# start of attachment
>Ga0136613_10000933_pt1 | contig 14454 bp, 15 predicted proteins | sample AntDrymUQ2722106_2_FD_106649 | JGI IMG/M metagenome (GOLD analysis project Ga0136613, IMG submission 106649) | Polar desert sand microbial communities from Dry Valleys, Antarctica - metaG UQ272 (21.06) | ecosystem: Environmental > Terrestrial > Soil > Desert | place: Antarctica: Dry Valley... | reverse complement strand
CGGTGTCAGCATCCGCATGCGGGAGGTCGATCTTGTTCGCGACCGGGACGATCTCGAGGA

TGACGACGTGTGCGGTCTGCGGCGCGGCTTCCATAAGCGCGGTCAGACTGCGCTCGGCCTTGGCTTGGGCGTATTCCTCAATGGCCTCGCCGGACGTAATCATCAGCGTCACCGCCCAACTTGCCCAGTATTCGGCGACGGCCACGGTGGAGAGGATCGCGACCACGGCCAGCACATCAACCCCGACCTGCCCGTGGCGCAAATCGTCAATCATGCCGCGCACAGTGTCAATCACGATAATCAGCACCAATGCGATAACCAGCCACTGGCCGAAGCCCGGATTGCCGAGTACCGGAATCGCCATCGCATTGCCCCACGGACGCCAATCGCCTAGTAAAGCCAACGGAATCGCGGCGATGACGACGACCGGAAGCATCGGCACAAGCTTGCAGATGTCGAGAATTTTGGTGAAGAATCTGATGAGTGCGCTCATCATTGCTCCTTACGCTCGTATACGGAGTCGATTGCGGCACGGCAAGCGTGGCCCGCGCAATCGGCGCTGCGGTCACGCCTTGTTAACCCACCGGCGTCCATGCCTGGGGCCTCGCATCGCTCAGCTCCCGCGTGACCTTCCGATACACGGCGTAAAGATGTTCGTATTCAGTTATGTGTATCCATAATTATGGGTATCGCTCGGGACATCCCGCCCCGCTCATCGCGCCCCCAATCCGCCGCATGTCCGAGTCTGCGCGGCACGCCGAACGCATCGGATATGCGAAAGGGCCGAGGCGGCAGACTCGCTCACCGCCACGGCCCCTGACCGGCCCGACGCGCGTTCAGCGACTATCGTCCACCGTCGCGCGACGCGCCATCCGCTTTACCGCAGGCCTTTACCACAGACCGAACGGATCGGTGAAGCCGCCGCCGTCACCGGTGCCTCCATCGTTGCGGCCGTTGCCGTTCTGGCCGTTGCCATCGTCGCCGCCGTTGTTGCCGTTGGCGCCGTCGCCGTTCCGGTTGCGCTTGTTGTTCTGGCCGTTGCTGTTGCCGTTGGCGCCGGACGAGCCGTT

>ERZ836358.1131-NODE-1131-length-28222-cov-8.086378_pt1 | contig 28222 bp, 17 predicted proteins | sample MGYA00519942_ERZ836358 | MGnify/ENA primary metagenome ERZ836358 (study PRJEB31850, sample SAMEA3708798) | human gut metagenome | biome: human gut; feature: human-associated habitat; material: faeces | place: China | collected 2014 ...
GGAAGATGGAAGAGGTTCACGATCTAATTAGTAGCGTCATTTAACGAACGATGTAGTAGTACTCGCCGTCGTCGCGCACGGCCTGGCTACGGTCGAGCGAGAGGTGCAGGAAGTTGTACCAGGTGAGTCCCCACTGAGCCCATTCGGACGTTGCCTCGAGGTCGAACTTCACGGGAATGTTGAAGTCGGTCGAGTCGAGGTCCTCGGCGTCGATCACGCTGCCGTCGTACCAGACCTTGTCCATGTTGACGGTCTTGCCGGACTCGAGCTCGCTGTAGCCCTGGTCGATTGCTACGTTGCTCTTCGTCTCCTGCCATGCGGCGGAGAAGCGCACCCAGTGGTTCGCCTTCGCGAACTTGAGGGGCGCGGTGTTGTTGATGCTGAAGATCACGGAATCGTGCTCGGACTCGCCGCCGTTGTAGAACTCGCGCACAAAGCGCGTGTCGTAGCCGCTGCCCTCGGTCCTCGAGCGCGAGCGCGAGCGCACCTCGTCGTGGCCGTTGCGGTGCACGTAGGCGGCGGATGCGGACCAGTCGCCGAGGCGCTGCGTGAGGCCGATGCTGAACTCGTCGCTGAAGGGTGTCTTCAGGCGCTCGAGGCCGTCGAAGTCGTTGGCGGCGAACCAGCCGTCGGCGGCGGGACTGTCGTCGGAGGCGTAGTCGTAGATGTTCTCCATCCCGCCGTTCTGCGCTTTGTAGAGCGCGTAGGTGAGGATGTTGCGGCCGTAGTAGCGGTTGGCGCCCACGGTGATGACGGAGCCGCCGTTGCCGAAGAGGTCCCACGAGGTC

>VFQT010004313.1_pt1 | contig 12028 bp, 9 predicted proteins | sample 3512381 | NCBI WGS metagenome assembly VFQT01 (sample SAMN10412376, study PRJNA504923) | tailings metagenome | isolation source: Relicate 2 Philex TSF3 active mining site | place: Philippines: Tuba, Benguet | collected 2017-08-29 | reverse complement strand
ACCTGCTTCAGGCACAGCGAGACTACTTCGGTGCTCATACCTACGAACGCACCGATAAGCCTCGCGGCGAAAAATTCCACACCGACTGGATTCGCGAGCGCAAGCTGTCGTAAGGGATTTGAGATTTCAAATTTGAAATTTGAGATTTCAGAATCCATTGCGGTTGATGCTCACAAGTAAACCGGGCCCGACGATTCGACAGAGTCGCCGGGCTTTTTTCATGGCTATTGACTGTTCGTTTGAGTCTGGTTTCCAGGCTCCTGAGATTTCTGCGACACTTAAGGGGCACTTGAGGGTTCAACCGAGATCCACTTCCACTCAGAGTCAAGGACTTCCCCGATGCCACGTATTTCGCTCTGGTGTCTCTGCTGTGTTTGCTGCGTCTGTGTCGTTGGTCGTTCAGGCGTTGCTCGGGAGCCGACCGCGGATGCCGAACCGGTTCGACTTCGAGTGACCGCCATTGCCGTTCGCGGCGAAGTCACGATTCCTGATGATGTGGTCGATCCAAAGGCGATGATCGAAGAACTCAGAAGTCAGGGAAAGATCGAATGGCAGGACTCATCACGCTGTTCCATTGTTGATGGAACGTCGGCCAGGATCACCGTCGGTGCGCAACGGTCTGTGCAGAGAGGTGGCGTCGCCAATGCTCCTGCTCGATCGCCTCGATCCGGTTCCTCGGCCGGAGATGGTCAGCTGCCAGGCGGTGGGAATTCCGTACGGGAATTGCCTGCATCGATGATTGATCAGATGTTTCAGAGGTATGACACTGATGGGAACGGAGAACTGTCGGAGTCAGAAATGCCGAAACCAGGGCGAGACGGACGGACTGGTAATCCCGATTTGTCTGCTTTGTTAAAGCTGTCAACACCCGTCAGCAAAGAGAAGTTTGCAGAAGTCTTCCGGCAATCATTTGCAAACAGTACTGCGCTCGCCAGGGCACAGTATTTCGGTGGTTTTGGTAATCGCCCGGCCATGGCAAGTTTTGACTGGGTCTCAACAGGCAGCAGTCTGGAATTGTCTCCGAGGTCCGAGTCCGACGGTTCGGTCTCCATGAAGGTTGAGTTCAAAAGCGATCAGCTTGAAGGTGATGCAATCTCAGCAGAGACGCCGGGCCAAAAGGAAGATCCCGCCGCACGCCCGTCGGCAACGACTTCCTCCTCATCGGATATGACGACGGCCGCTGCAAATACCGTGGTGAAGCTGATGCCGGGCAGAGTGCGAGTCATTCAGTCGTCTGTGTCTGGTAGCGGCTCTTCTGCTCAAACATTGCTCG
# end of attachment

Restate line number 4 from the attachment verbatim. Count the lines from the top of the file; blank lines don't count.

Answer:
>ERZ836358.1131-NODE-1131-length-28222-cov-8.086378_pt1 | contig 28222 bp, 17 predicted proteins | sample MGYA00519942_ERZ836358 | MGnify/ENA primary metagenome ERZ836358 (study PRJEB31850, sample SAMEA3708798) | human gut metagenome | biome: human gut; feature: human-associated habitat; material: faeces | place: China | collected 2014 ...